Saturday, September 24, 2011

My Theory about why pet stores have stopped selling puppies and why more puppy mills are being discovered

I have a theory as to why pet stores across Canada are stopping the sale of puppies in their stores - which is a wonderful thing - this picture is of a dog named Ebony who I fostered for 6 months who was tossed away from a puppy mill - most of her fur was gone, her teeth were rotten, she had hundreds of mammary tumours - but she had the sould of an angel. She was an awesome dog, and deserved to live the life of a pet and not livestock.

She was one of the lucky ones who did get to live like a pet and go to the beach, and sleep in a bed for the last couple years of her life. But thousands and thousands of dogs don't because they're nothing more than pieces of livestock who never see the light of day and have to live in their own piss and shit day after day and are raped every time they come into heat - I won't bore you anymore with the hell situations that go on - but suffice it to say that I'm happy that the puppy mills are being discovered in Quebec so that they can be shut down - although they exist all across Canada, and there are plenty of them in Nova Scotia that are as horrific as the one discovered in Quebec this week.

Dogs are treated so much worse than cows and chickens - mostly because there's a lot fewer regulations in place under the Agriculture regulationns because dogs are property, not livestock - so humans can do anything they want with them - but that's another blog post and has nothing to do with my theory.

Another pet store has shut down to the sale of dogs.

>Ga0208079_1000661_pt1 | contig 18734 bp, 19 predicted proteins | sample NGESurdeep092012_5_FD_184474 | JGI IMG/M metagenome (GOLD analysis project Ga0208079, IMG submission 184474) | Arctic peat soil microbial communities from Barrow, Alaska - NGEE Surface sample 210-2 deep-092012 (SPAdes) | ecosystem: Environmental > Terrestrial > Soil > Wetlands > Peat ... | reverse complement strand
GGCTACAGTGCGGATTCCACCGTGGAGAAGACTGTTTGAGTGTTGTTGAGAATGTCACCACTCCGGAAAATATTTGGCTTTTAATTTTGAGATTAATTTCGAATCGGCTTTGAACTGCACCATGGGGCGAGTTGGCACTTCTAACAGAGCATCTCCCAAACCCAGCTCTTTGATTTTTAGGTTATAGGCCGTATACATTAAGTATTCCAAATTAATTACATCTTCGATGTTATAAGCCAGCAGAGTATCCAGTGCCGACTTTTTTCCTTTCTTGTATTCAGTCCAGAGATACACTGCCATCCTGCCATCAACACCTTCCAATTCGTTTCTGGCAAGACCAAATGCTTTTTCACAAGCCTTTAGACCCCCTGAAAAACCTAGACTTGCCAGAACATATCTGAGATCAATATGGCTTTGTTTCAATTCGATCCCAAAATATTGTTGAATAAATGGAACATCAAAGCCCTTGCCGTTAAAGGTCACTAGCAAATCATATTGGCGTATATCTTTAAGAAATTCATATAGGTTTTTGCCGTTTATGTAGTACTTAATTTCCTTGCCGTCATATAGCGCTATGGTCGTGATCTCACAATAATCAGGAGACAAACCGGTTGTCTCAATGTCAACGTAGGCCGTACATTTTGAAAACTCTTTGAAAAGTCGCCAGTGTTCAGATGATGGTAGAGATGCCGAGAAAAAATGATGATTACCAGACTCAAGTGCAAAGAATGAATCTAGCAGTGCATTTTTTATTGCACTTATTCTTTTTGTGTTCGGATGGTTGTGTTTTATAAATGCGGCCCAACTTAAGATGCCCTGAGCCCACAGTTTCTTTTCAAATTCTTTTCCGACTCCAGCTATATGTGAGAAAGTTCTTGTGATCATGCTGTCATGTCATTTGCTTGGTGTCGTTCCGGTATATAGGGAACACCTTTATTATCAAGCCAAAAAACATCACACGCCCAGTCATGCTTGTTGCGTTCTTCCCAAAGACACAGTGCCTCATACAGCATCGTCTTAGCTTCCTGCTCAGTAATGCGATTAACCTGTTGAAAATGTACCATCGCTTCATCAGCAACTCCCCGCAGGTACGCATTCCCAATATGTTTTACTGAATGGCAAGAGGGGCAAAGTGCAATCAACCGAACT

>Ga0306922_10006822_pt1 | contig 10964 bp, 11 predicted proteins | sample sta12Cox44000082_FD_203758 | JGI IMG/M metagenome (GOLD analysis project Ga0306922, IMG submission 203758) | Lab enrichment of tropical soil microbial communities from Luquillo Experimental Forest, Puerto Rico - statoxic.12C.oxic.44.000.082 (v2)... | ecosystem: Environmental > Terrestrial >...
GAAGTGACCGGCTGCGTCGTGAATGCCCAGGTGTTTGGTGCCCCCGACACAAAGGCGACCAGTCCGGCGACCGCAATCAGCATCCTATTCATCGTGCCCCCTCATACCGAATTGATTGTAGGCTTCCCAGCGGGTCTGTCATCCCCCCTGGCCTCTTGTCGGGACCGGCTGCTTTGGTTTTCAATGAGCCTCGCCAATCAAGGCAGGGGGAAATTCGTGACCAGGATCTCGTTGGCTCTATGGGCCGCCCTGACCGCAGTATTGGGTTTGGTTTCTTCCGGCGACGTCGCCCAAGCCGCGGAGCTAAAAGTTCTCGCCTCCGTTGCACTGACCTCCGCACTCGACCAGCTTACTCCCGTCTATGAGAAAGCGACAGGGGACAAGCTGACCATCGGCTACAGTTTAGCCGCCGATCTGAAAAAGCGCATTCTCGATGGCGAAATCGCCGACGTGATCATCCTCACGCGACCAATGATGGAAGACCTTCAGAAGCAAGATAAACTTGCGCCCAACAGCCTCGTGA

My theory goes like this.

PIJAC - the Pet Industry Joint Advisory Council and Pet Lynx has been working on a document - "A Breeder Code of Practice" - for a couple of years - and I think the organization has got a bit too big for it's britches.

(It's interesting that the CVMA also has a breeder code of conduct as well that no one has brought up anywhere)

The pet stores across Canada read the document and suddenly realized that there was no way that they would be able to find any breeder who could actually follow those codes who could supply them puppies. All the people who supplied them puppies are actually the puppy mills who you see being raided on the news by Humane Society International - the really gross organizations who's puppies parents are driven crazy and just eventually killed, the puppies who can`t be sold because they`re so genetically malformed are used as breeding stock, no care is given to the mental health of the puppies - places like that - so all the big chains of pet stores have decided instead of being non-compliant on the breeder's code of practice - they're going to stop selling puppies altogether.

Pet's Unlimited down here in Eastern Caanada has said that only 7% of their revenue came from puppies - so that's not a lot of money to lose and can be made up easily elsewhere from the good will that they'll be engendering from the public for stopping the evil business of puppy mills.